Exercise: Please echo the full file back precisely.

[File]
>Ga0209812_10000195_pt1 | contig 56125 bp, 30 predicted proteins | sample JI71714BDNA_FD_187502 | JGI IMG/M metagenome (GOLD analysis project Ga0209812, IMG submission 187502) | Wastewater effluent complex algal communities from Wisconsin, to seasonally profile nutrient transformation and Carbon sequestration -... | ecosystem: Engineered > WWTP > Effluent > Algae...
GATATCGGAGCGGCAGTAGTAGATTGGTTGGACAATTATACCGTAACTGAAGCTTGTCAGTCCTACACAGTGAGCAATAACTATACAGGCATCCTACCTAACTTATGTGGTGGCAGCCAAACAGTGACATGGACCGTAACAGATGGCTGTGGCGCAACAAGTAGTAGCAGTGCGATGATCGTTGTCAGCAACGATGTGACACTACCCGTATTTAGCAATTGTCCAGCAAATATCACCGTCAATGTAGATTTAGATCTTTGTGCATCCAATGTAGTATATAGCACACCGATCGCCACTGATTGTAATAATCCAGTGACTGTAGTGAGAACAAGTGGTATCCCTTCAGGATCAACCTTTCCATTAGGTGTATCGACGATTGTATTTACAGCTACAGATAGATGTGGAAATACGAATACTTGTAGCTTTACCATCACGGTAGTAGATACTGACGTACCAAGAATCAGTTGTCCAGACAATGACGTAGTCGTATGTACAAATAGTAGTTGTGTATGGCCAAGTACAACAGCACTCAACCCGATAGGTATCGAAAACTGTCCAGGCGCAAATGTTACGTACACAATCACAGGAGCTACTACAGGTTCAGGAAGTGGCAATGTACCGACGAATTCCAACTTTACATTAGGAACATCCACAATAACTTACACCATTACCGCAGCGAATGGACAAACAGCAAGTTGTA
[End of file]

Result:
>Ga0209812_10000195_pt1 | contig 56125 bp, 30 predicted proteins | sample JI71714BDNA_FD_187502 | JGI IMG/M metagenome (GOLD analysis project Ga0209812, IMG submission 187502) | Wastewater effluent complex algal communities from Wisconsin, to seasonally profile nutrient transformation and Carbon sequestration -... | ecosystem: Engineered > WWTP > Effluent > Algae...
GATATCGGAGCGGCAGTAGTAGATTGGTTGGACAATTATACCGTAACTGAAGCTTGTCAGTCCTACACAGTGAGCAATAACTATACAGGCATCCTACCTAACTTATGTGGTGGCAGCCAAACAGTGACATGGACCGTAACAGATGGCTGTGGCGCAACAAGTAGTAGCAGTGCGATGATCGTTGTCAGCAACGATGTGACACTACCCGTATTTAGCAATTGTCCAGCAAATATCACCGTCAATGTAGATTTAGATCTTTGTGCATCCAATGTAGTATATAGCACACCGATCGCCACTGATTGTAATAATCCAGTGACTGTAGTGAGAACAAGTGGTATCCCTTCAGGATCAACCTTTCCATTAGGTGTATCGACGATTGTATTTACAGCTACAGATAGATGTGGAAATACGAATACTTGTAGCTTTACCATCACGGTAGTAGATACTGACGTACCAAGAATCAGTTGTCCAGACAATGACGTAGTCGTATGTACAAATAGTAGTTGTGTATGGCCAAGTACAACAGCACTCAACCCGATAGGTATCGAAAACTGTCCAGGCGCAAATGTTACGTACACAATCACAGGAGCTACTACAGGTTCAGGAAGTGGCAATGTACCGACGAATTCCAACTTTACATTAGGAACATCCACAATAACTTACACCATTACCGCAGCGAATGGACAAACAGCAAGTTGTA